If proved, this kind of 'royalty' payment would be hard for the Union to justify. Article 4 of the the 1992 deal commits the EU to capping government funding for development of future aircraft at 33% of the project cost with loans repayable over a maximum of 17 years. Costs cannot be written off.
The European Commission, which leads the team negotiating with the USTR, is in an awkward spot. The Americans are getting angrier, the Union is in the unusual position of playing the good guy at the World Trade Organisation over the US's foreign sales corporation system of tax breaks for multinationals and yet the Commission can say nothing about the terms of the Airbus loans.
The countries involved have promised to announce the terms of the financing but not until May, once the manufacturing work has been shared out between EADS constituents and BAE.
For this reason, before last week's meeting, the Americans were being conciliatory but the atmosphere changed as the EU made counter-claims. Article Five of the 1992 agreement limits "indirect" aid from the US government to its civil large aircraft industry - which now consists solely of Boeing - to 3% of sales revenue.
At the meeting, EU officials produced calculations showing that spillover support from Pentagon and NASA contracts into civil production was running at €2.4 billion annually, or 7.5% of Boeing's annual sales. The Americans put it at just 1% of sales.
Union negotiators also alleged that Airbus had been cheated out of a €260-million sale to Israeli flag-carrier El Al in the autumn of 1999, after the State Department threatened cuts aid to the Israeli government unless the order was switched to Boeing.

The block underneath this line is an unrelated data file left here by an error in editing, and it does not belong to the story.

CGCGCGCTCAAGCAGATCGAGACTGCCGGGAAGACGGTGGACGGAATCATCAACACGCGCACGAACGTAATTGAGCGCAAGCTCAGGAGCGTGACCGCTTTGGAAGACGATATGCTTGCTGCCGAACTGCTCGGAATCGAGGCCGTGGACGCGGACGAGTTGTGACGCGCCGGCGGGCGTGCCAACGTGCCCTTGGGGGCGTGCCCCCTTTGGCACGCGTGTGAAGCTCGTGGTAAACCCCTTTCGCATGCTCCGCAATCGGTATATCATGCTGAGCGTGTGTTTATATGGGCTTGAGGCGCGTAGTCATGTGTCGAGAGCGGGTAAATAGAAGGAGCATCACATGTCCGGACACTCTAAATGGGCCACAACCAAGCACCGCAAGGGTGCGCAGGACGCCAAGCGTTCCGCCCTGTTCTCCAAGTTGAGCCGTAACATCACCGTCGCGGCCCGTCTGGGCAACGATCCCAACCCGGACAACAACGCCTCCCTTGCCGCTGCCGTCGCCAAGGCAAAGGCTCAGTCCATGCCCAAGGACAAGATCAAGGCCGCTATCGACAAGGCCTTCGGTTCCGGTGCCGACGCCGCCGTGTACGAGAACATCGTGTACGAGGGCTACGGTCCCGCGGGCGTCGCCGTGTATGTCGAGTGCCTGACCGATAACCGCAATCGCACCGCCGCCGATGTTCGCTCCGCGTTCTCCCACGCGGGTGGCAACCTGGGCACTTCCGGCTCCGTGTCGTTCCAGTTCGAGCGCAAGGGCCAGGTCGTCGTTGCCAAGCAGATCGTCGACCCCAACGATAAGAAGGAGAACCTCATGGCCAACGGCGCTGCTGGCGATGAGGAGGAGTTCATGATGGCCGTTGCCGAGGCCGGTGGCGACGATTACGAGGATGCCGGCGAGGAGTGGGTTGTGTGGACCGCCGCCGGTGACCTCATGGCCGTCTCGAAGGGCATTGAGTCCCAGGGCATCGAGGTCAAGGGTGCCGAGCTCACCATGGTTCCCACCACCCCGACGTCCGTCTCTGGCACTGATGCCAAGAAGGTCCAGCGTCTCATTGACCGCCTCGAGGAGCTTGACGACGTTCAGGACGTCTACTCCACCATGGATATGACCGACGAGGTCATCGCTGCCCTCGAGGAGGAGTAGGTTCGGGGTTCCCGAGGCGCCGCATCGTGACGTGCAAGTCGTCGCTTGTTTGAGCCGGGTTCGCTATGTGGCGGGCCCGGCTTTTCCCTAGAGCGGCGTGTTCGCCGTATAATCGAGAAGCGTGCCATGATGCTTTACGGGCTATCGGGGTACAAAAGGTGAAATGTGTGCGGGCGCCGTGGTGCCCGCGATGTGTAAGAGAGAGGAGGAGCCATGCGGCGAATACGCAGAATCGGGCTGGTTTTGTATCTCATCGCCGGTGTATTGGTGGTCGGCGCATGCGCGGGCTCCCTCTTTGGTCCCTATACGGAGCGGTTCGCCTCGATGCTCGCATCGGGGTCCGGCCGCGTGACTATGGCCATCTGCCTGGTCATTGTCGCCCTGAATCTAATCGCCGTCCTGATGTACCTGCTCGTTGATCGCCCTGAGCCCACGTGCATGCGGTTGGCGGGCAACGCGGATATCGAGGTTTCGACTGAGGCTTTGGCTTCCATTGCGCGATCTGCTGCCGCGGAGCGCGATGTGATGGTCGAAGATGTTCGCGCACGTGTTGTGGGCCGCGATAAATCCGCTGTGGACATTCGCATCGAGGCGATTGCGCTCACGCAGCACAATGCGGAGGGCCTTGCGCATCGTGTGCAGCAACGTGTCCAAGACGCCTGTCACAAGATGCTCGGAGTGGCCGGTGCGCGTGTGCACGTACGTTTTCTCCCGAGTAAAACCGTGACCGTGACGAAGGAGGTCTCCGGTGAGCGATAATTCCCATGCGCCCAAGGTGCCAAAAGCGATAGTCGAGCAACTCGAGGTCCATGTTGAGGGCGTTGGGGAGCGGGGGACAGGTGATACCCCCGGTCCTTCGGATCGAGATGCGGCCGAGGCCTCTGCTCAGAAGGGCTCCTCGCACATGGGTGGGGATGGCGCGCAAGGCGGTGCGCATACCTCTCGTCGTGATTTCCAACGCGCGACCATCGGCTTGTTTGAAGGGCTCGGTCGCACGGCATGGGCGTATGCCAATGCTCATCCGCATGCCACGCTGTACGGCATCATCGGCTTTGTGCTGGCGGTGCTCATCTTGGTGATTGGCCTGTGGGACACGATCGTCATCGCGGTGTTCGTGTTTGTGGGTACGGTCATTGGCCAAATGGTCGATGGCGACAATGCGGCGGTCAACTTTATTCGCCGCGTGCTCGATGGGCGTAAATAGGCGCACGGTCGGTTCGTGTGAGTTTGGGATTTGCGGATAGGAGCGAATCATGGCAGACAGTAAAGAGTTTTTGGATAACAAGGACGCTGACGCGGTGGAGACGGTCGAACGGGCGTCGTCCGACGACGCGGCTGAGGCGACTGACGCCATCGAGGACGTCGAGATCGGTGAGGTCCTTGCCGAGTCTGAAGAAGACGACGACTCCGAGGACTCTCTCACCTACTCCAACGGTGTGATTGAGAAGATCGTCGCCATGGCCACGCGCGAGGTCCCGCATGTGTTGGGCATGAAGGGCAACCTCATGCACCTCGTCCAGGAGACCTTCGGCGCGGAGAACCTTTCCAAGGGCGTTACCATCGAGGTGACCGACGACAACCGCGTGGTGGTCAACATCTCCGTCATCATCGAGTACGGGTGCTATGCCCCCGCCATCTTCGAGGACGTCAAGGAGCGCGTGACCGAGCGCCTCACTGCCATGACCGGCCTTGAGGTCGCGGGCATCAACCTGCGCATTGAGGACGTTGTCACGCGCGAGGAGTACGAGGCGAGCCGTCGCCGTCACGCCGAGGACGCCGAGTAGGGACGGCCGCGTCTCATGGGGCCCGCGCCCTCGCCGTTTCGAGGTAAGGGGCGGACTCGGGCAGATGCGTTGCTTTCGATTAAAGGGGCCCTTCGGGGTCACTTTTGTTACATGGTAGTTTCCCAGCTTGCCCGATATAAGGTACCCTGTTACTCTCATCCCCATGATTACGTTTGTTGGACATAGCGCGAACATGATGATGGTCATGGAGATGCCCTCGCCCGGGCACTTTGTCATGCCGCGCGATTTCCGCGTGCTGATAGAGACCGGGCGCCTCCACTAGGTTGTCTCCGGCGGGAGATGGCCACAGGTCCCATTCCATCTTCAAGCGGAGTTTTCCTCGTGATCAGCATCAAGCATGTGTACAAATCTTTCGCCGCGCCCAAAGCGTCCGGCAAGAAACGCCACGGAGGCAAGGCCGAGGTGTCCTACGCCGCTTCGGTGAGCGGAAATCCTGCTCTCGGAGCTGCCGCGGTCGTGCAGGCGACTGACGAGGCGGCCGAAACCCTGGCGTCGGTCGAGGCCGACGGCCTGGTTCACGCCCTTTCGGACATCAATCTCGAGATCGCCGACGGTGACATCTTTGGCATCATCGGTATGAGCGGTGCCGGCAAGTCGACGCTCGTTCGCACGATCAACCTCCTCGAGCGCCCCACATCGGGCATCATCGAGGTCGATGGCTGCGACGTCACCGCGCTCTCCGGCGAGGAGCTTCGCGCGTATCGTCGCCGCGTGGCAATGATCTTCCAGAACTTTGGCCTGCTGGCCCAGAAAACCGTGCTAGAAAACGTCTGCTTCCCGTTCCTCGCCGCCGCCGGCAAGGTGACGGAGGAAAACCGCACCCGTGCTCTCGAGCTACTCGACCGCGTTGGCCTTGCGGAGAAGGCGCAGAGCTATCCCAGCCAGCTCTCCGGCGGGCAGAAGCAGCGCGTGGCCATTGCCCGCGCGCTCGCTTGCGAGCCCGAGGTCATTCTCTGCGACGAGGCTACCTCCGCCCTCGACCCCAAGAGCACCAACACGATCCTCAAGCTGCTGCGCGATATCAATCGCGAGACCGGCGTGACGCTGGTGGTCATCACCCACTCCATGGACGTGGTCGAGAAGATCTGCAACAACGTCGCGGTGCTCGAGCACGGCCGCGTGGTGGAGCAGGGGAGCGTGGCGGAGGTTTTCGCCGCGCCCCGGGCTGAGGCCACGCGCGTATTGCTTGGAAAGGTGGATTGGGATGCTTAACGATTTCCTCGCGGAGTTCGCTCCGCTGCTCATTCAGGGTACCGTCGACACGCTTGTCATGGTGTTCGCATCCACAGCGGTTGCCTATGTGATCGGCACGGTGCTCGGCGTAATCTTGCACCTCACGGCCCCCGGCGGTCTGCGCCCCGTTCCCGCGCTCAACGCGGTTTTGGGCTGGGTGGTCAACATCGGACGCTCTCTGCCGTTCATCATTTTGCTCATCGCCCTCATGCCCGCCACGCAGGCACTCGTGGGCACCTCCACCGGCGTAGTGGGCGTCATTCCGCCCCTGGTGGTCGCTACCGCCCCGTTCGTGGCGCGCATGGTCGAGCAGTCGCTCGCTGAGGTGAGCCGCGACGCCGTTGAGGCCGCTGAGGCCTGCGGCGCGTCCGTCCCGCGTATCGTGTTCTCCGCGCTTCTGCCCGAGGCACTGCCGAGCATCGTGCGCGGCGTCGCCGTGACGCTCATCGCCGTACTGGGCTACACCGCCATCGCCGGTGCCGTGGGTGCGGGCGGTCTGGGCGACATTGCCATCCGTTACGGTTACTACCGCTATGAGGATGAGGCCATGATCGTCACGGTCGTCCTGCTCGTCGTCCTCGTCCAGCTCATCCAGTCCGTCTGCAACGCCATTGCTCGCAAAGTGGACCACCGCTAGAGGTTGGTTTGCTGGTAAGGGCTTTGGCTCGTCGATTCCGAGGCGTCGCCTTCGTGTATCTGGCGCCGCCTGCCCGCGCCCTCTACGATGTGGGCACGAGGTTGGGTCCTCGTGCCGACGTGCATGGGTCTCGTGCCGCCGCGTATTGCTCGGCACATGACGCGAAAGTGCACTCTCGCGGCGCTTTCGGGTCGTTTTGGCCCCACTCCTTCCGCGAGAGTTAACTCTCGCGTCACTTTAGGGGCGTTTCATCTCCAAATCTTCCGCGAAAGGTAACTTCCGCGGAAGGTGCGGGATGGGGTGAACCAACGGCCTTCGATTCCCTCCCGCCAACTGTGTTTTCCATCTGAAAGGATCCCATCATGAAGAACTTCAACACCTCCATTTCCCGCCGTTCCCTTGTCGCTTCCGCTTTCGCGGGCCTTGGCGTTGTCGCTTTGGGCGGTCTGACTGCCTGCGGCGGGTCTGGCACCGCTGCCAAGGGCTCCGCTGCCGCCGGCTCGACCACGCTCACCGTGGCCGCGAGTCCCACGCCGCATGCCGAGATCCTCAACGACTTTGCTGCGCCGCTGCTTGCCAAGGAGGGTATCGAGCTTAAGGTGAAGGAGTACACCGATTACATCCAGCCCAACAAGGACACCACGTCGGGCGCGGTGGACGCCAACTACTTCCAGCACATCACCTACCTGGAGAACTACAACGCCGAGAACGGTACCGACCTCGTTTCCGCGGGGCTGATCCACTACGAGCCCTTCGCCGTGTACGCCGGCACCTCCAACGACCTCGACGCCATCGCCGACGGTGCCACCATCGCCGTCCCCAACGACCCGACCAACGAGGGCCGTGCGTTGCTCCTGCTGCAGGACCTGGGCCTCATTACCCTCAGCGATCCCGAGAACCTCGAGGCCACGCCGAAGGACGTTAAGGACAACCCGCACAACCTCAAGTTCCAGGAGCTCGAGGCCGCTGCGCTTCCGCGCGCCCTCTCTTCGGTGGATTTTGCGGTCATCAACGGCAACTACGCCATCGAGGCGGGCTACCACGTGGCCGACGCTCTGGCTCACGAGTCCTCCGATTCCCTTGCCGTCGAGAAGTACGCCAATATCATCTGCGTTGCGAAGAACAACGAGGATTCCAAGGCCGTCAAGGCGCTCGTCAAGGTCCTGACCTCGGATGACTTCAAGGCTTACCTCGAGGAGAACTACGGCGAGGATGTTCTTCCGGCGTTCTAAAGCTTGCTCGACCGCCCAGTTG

All's fair in love and trade war. Such practices are hardly new; six years ago, Clinton personally badgered Saudi King Fahd into buying €6-billion worth of Boeing and McDonnell Douglas civil aircraft and sweetened the deal with loan guarantees arranged through the US government export-credit agency.
But the Americans are not the only ones playing the game. As El Al executives' eardrums were being burst by Madeline Albright's phone calls in October 1999, President Jacques Chirac was tying up a €2.3-billion sale of 28 Airbus planes to the Chinese government.
Officials on both sides of the pond acknowledge that they have gone about as far as they can, and the battle will have to be joined by Zoellick and Trade Commissioner Pascal Lamy once the two have consulted their political masters.
Zoellick is going to find the Europeans solid. When it comes to Airbus, alliance-building and sophisticated geopolitics is jettisoned by EU leaders. Building the A380 is expected to create hundreds of thousands of jobs, and with elections in France and Germany in 2002 and a euro-referendum to be won in the UK, no price will be too high.
|Subject Categories||Business and Industry|
|Countries / Regions||United States|